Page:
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Innovative site rehab operations maximize establishment of crop tree species
By Tony Kryzanowski
The Silviculture and Afforestation Group (SAG) has now set its sights on demonstrating various site rehabilitation techniques and tools to bring a variety of previously productive forest lands—such as mountain pine beetle-infected stands as well as oil and gas sites and roads—back onto a successful commercial forest recovery trajectory.
This is the next step in a successful partnership with industry to demonstrate innovative and systematic harvesting techniques to economically recover wood from small parcels of mountain pine beetle-infected stands.
Potential target sites for rehabilitation treatments are sites that previously had productive forest lands and are now being reclaimed, as well as forestlands severely impacted by the beetle. Ultimately, application of these demonstrated rehabilitation strategies will benefit the Canadian forest industry by bringing more of the land base back into commercial forest production.
SAG has partnered with forest company Canfor and the Forest Resource Improvement Association of Alberta (FRIAA) on a 350 hectare rehabilitation project in Alberta. It also has a rehabilitation project in Ontario. Both projects demonstrate innovative site rehabilitation operations that maximize the establishment of crop tree species.
A key component to the site preparation techniques being demonstrated are the tools being deployed to bring about the best rehabilitation results.
“The whole focus here is to take a look at adapting best practices that have evolved over time to meet the needs of today as it relates to our different land management practices,” says Derek Sidders, SAG leader. “As priorities have changed, we have to become a bit more selective and specialized when it comes to rehabilitation technology.”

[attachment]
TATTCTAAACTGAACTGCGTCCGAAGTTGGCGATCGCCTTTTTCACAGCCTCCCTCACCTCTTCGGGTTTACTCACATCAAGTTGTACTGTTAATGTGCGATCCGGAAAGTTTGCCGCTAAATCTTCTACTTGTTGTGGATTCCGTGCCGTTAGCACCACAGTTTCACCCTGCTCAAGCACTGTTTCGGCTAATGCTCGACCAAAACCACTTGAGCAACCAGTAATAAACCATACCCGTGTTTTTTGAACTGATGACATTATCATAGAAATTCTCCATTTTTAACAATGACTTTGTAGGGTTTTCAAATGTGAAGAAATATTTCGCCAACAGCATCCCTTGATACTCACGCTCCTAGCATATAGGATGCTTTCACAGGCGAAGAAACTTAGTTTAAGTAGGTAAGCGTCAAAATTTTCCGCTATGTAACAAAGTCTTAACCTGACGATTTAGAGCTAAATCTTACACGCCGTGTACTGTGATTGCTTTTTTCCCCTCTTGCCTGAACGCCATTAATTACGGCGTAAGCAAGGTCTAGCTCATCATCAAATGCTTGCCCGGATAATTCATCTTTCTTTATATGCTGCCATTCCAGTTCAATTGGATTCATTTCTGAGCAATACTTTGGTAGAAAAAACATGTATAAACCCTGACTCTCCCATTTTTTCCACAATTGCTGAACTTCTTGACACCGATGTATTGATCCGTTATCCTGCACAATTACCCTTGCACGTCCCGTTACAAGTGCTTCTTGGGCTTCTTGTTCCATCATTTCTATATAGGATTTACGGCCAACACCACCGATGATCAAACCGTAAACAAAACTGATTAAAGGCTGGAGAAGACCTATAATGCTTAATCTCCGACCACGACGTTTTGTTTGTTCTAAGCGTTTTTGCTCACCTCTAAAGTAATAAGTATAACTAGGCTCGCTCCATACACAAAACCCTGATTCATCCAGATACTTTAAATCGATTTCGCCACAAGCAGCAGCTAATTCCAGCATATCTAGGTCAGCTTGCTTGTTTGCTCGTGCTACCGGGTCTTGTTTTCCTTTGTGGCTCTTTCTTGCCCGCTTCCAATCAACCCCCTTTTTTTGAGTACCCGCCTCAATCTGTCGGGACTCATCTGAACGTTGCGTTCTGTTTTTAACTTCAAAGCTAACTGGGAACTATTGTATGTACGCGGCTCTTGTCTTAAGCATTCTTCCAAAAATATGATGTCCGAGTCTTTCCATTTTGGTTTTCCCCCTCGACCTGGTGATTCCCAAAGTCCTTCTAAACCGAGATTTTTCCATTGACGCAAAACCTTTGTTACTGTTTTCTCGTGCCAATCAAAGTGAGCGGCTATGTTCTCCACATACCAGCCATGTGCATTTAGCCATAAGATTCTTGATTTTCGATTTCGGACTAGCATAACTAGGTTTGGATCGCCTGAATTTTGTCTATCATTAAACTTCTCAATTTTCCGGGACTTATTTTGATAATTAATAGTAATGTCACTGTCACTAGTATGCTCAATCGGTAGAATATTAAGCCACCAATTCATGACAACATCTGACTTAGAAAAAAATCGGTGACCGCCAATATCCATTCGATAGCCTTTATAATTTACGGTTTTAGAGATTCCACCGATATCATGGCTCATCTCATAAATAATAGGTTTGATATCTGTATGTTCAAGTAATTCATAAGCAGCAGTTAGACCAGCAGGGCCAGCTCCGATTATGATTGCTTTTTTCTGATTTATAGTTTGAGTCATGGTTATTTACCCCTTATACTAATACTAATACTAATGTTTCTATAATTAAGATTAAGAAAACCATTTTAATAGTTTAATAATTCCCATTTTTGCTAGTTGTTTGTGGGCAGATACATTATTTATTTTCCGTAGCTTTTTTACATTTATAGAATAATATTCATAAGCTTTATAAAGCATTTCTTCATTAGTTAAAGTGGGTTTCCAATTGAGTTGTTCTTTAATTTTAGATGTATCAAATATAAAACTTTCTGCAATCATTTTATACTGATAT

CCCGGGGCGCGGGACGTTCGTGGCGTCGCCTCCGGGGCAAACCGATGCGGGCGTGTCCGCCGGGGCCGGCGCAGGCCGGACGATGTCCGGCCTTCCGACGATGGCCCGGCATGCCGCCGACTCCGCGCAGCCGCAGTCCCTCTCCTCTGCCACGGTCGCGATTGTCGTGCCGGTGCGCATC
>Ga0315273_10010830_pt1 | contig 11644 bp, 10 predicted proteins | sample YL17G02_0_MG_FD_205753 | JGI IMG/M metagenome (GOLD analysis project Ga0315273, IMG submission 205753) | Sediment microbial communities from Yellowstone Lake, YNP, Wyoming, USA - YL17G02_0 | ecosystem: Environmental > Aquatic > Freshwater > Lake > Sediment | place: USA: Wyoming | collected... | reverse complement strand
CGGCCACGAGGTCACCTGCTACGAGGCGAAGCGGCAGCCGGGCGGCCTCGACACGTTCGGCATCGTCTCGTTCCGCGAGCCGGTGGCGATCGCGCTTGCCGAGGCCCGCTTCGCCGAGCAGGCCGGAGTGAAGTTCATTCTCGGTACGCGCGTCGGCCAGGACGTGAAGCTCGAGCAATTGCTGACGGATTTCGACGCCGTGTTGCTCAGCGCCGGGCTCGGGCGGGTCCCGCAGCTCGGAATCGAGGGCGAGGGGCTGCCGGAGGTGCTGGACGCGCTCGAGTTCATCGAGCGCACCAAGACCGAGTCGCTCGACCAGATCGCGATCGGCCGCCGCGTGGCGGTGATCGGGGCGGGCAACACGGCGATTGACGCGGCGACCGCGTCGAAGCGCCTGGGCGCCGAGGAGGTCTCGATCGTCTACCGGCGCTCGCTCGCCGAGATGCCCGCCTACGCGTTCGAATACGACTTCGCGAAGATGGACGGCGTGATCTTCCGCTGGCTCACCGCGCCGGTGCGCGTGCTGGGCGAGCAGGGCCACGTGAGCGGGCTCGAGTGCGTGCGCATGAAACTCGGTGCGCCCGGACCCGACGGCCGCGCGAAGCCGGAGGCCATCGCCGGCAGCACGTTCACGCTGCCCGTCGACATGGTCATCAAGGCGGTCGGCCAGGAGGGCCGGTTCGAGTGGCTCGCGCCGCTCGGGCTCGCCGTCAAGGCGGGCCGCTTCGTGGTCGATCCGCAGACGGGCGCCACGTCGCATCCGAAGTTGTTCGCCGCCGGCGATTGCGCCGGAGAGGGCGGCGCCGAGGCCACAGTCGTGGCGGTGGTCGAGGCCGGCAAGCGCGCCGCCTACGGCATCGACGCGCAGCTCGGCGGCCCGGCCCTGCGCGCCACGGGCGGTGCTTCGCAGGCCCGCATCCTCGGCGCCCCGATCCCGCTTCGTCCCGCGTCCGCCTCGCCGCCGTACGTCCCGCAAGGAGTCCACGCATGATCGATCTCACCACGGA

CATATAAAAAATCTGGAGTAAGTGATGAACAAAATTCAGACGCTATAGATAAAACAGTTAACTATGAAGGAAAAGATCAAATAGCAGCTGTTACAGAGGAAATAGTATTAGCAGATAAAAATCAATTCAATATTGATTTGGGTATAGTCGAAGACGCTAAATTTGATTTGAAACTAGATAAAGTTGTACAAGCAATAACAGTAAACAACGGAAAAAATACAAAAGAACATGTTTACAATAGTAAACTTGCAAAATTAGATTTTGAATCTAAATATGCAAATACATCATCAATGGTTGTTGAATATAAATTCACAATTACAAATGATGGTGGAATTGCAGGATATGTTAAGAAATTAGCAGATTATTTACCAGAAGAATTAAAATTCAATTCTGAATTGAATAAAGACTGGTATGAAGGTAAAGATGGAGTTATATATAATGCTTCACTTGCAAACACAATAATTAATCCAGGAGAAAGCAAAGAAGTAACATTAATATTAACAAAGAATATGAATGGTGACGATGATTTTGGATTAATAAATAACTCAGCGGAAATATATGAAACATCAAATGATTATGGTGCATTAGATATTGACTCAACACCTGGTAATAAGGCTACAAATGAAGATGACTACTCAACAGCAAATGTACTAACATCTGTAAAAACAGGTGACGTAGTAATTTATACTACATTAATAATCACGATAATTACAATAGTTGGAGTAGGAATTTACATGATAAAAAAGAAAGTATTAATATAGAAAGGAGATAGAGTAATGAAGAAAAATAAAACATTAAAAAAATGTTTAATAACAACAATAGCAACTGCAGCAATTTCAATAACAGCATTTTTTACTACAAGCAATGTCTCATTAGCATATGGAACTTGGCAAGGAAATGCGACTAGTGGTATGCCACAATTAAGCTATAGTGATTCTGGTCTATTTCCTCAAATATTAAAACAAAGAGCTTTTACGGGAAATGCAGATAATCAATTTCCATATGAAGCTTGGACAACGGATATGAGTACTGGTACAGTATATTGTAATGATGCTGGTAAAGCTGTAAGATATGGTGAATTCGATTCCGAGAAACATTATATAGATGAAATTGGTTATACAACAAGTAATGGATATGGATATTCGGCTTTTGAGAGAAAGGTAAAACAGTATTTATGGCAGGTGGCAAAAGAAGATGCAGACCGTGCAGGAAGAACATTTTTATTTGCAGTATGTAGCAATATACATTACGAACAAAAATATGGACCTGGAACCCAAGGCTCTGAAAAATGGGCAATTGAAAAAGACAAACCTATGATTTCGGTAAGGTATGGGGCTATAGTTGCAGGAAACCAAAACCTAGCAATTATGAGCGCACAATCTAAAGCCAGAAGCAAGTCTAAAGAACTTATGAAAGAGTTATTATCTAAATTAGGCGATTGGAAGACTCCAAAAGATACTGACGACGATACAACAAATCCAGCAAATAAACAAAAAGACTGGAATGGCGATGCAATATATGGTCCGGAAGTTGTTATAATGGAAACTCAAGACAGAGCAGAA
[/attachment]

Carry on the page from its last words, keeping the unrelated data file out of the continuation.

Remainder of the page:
The tools being deployed by SAG can be mounted on an excavator using a quick attach, with the goal that the use of these tools and techniques should be quick and easy, using prime movers readily available in day-to-day forest industry operations. Based on long term growth response studies where the selected tools for this project were deployed back in the 1990s, they delivered impressive results.
“Long term growth response studies associated with use of these tools have shown 20 to 30 per cent increases in growth and survival,” says Sidders.
A high speed, horizontal mixing, site prep technique was applied on the Alberta demonstration site north of Spirit River, using a hydraulically-powered, 1.4 metre wide mixer called a Meri Crusher mounted on an excavator. The Meri Crusher tool was tested and demonstrated in the mid-1990s by SAG and its partners across Canada. The tool has been adapted for use in this SAG rehabilitation project to minimize vegetative impacts on crop trees, to enhance the growing environment, and to reduce costs of actual planting.
An elevated bed mixing tool called the Grizz, which was also developed in the 1990s, is now being redeployed as part of this project for selective use for both rehabilitation and application in shelter wood systems.